Meningitis outbreak expands to 15 states with Pennsylvania case

CHICAGO Mon Oct 15, 2012 1:34pm EDT

1 of 5. Vials of the steroid distributed by New England Compounding Center (NECC) - implicated in a meningitis outbreak - are pictured in this undated handout photo obtained by Reuters October 14, 2012.

Credit: Reuters/Minnesota Department of Health/Handout.

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CHICAGO (Reuters) - A fungal meningitis outbreak linked to contaminated steroid injections expanded to 15 states on Monday as Pennsylvania reported its first case of the disease that has killed 15 people nationwide.

The Pennsylvania patient, who received an epidural steroid injection in July from medications supplied by New England Compounding Center (NECC) of Framingham, Massachusetts, is being treated in a hospital, the Pennsylvania Department of Health said.

The new case means that all but eight of the 23 states that received suspect medications from the Massachusetts specialist pharmacy have reported at least one case of fungal meningitis, a rare and deadly disease that has proven difficult to treat.

Over the weekend the Centers for Disease Control and Prevention said its tally of cases, which sometimes lags reports from state health departments, showed 205 people stricken with the disease after receiving injections. Illinois and New Hampshire reported their first cases.

The suspect lots of steroid were shipped to 76 facilities in 23 states, including two locations in Pennsylvania.

"We have been working directly with the clinics to ensure that patients who received these injections are monitored and receive any necessary follow-up," said Acting Pennsylvania Secretary of Health Michael Wolf.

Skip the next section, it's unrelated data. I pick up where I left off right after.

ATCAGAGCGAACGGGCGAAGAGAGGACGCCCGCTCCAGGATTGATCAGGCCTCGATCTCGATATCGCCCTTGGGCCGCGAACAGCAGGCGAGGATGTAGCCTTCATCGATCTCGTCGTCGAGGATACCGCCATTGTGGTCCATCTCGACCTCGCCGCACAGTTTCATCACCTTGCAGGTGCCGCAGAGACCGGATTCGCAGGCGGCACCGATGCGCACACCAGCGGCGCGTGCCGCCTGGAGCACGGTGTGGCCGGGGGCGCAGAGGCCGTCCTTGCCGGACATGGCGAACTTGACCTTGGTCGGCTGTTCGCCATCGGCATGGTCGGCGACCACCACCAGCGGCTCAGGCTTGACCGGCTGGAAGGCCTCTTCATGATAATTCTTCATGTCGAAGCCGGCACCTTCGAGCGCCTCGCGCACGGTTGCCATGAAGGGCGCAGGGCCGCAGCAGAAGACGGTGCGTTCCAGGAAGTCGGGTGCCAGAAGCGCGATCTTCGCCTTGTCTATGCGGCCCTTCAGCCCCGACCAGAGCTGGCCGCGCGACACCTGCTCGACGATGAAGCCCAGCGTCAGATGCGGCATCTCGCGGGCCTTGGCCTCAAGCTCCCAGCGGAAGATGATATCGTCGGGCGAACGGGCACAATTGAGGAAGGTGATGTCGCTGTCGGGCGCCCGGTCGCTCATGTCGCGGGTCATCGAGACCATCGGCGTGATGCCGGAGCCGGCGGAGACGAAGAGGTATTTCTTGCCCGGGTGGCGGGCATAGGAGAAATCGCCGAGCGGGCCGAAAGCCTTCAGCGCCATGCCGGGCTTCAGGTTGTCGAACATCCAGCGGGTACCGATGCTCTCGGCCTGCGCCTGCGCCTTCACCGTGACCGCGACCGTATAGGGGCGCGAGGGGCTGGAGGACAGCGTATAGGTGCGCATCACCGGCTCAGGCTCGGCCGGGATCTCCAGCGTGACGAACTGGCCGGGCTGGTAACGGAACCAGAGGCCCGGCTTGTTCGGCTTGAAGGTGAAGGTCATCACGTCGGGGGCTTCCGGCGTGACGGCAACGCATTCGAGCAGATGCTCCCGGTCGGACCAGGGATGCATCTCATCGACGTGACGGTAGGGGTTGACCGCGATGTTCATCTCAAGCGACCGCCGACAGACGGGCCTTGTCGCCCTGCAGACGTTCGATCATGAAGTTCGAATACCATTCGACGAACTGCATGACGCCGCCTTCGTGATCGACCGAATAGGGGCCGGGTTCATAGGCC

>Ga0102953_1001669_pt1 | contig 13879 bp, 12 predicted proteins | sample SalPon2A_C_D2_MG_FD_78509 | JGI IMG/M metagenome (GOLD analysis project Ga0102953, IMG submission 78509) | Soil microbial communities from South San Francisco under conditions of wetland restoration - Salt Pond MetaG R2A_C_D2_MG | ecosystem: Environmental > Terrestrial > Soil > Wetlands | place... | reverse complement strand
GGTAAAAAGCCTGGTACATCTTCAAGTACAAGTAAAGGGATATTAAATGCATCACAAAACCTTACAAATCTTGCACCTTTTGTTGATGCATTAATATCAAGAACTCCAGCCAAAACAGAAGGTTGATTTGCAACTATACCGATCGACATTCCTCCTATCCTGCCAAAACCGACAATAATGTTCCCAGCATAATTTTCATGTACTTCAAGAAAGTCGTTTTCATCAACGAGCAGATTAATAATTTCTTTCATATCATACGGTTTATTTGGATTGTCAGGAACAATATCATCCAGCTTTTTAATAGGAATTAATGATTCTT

Health authorities believe that nearly 14,000 people nationwide received injections from the potentially contaminated medication.

The state worst affected by the outbreak, Tennessee with 53 cases and six deaths, was holding an administrative hearing on Monday to determine whether to suspend the license of NECC.

At one hospital in Tennessee, St. Thomas in Nashville, more than 275 patients have undergone spinal tap tests, a painful procedure to determine if they have meningitis, and 33 people infected with meningitis have been treated.

The company faces an array of federal and state investigations. It has recalled the suspect medicines, surrendered its license to operate in Massachusetts and suspended operations. A sister company, Ameridose, also has suspended operations.

Meningitis is an infection of the membranes covering the brain and spinal cord. Symptoms include headache, fever and nausea. Fungal meningitis is not contagious.

The outbreak raised questions about how the pharmaceuticals industry operates. NECC engaged in a little-known practice called drug compounding that is not regulated by the Food and Drug Administration, which generally oversees drug makers.

In compounding, pharmacies prepare specific doses of approved medications, based on guidance from a doctor, to meet an individual patient's need.

A Reuters investigation found that one NECC customer received solicitations from the company for bulk orders and failed to require proof of individual patient prescriptions as required by state regulations.

The emails support assertions made last week by state pharmacy regulators that the compounding firm, which was authorized to deliver products only in response to patient-specific prescriptions, had violated its license in Massachusetts.

Several states, including Michigan, Massachusetts, Indiana, Minnesota and Ohio, are investigating the company.

The 15 states reporting cases of meningitis are Tennessee, Michigan, Pennsylvania, New Hampshire, Illinois, Indiana, Minnesota, New Jersey, Texas, Idaho, Maryland, North Carolina, Virginia, Ohio and Florida.

(Additional reporting by Michele Gershberg; Editing by Vicki Allen)

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